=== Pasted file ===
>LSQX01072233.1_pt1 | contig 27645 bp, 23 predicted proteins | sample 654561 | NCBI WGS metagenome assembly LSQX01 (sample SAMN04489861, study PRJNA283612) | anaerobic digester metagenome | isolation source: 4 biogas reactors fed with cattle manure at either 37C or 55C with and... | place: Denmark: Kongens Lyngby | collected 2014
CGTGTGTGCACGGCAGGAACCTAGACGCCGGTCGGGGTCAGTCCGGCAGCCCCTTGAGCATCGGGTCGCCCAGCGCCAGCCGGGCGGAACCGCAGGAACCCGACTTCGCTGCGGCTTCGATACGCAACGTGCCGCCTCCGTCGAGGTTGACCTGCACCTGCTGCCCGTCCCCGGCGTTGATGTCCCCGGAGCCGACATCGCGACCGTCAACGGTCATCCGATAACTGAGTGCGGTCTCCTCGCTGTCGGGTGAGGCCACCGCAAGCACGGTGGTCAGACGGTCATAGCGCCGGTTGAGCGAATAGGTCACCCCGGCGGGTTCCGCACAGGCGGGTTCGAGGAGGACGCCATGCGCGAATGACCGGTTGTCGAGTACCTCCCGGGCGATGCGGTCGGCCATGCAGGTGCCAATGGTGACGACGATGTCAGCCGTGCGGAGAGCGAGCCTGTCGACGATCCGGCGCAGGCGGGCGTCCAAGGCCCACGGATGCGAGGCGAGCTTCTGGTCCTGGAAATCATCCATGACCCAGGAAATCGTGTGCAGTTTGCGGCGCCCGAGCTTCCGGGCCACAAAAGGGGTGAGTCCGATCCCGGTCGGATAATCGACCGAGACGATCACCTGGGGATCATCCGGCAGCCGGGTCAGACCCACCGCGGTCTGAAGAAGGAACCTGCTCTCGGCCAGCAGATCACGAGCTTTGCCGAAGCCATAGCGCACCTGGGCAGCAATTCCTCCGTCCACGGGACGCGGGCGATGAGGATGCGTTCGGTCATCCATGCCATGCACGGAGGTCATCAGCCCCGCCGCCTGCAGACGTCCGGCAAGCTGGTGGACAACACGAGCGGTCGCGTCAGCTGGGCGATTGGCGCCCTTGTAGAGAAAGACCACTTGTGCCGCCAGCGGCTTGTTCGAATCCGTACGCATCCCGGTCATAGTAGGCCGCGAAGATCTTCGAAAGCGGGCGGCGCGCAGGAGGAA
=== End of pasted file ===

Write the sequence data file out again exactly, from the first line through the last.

>LSQX01072233.1_pt1 | contig 27645 bp, 23 predicted proteins | sample 654561 | NCBI WGS metagenome assembly LSQX01 (sample SAMN04489861, study PRJNA283612) | anaerobic digester metagenome | isolation source: 4 biogas reactors fed with cattle manure at either 37C or 55C with and... | place: Denmark: Kongens Lyngby | collected 2014
CGTGTGTGCACGGCAGGAACCTAGACGCCGGTCGGGGTCAGTCCGGCAGCCCCTTGAGCATCGGGTCGCCCAGCGCCAGCCGGGCGGAACCGCAGGAACCCGACTTCGCTGCGGCTTCGATACGCAACGTGCCGCCTCCGTCGAGGTTGACCTGCACCTGCTGCCCGTCCCCGGCGTTGATGTCCCCGGAGCCGACATCGCGACCGTCAACGGTCATCCGATAACTGAGTGCGGTCTCCTCGCTGTCGGGTGAGGCCACCGCAAGCACGGTGGTCAGACGGTCATAGCGCCGGTTGAGCGAATAGGTCACCCCGGCGGGTTCCGCACAGGCGGGTTCGAGGAGGACGCCATGCGCGAATGACCGGTTGTCGAGTACCTCCCGGGCGATGCGGTCGGCCATGCAGGTGCCAATGGTGACGACGATGTCAGCCGTGCGGAGAGCGAGCCTGTCGACGATCCGGCGCAGGCGGGCGTCCAAGGCCCACGGATGCGAGGCGAGCTTCTGGTCCTGGAAATCATCCATGACCCAGGAAATCGTGTGCAGTTTGCGGCGCCCGAGCTTCCGGGCCACAAAAGGGGTGAGTCCGATCCCGGTCGGATAATCGACCGAGACGATCACCTGGGGATCATCCGGCAGCCGGGTCAGACCCACCGCGGTCTGAAGAAGGAACCTGCTCTCGGCCAGCAGATCACGAGCTTTGCCGAAGCCATAGCGCACCTGGGCAGCAATTCCTCCGTCCACGGGACGCGGGCGATGAGGATGCGTTCGGTCATCCATGCCATGCACGGAGGTCATCAGCCCCGCCGCCTGCAGACGTCCGGCAAGCTGGTGGACAACACGAGCGGTCGCGTCAGCTGGGCGATTGGCGCCCTTGTAGAGAAAGACCACTTGTGCCGCCAGCGGCTTGTTCGAATCCGTACGCATCCCGGTCATAGTAGGCCGCGAAGATCTTCGAAAGCGGGCGGCGCGCAGGAGGAA